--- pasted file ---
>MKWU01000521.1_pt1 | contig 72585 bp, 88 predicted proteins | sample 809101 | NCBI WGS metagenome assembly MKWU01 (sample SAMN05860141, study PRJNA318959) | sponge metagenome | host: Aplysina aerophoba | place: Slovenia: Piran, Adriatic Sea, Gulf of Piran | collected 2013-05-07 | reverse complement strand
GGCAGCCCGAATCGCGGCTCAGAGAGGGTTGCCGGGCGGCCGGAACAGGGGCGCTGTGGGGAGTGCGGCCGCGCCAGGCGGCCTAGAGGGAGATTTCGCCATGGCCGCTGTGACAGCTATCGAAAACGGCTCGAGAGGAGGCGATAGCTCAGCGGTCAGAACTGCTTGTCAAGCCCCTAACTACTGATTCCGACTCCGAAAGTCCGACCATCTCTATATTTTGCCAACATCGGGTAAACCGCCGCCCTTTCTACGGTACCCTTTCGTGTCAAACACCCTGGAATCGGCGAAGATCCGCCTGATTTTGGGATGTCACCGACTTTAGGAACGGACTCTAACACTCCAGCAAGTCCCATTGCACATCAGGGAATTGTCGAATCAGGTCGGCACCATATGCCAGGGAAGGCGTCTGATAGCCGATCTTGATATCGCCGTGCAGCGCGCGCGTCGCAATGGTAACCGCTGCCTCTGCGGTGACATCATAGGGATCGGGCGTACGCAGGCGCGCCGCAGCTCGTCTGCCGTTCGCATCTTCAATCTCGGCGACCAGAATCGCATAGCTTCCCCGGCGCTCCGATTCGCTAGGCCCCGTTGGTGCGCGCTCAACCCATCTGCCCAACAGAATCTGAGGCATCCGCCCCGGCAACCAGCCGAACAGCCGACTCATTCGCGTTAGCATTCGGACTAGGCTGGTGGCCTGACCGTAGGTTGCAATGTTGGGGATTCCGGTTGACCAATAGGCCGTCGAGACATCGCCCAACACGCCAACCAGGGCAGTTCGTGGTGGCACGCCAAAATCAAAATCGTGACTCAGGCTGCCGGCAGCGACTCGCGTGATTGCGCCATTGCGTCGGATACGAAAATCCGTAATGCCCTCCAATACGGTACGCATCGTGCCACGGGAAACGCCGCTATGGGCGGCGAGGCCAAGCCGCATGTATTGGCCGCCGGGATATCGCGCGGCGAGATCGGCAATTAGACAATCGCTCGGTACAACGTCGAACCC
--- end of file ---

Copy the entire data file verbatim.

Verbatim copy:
>MKWU01000521.1_pt1 | contig 72585 bp, 88 predicted proteins | sample 809101 | NCBI WGS metagenome assembly MKWU01 (sample SAMN05860141, study PRJNA318959) | sponge metagenome | host: Aplysina aerophoba | place: Slovenia: Piran, Adriatic Sea, Gulf of Piran | collected 2013-05-07 | reverse complement strand
GGCAGCCCGAATCGCGGCTCAGAGAGGGTTGCCGGGCGGCCGGAACAGGGGCGCTGTGGGGAGTGCGGCCGCGCCAGGCGGCCTAGAGGGAGATTTCGCCATGGCCGCTGTGACAGCTATCGAAAACGGCTCGAGAGGAGGCGATAGCTCAGCGGTCAGAACTGCTTGTCAAGCCCCTAACTACTGATTCCGACTCCGAAAGTCCGACCATCTCTATATTTTGCCAACATCGGGTAAACCGCCGCCCTTTCTACGGTACCCTTTCGTGTCAAACACCCTGGAATCGGCGAAGATCCGCCTGATTTTGGGATGTCACCGACTTTAGGAACGGACTCTAACACTCCAGCAAGTCCCATTGCACATCAGGGAATTGTCGAATCAGGTCGGCACCATATGCCAGGGAAGGCGTCTGATAGCCGATCTTGATATCGCCGTGCAGCGCGCGCGTCGCAATGGTAACCGCTGCCTCTGCGGTGACATCATAGGGATCGGGCGTACGCAGGCGCGCCGCAGCTCGTCTGCCGTTCGCATCTTCAATCTCGGCGACCAGAATCGCATAGCTTCCCCGGCGCTCCGATTCGCTAGGCCCCGTTGGTGCGCGCTCAACCCATCTGCCCAACAGAATCTGAGGCATCCGCCCCGGCAACCAGCCGAACAGCCGACTCATTCGCGTTAGCATTCGGACTAGGCTGGTGGCCTGACCGTAGGTTGCAATGTTGGGGATTCCGGTTGACCAATAGGCCGTCGAGACATCGCCCAACACGCCAACCAGGGCAGTTCGTGGTGGCACGCCAAAATCAAAATCGTGACTCAGGCTGCCGGCAGCGACTCGCGTGATTGCGCCATTGCGTCGGATACGAAAATCCGTAATGCCCTCCAATACGGTACGCATCGTGCCACGGGAAACGCCGCTATGGGCGGCGAGGCCAAGCCGCATGTATTGGCCGCCGGGATATCGCGCGGCGAGATCGGCAATTAGACAATCGCTCGGTACAACGTCGAACCC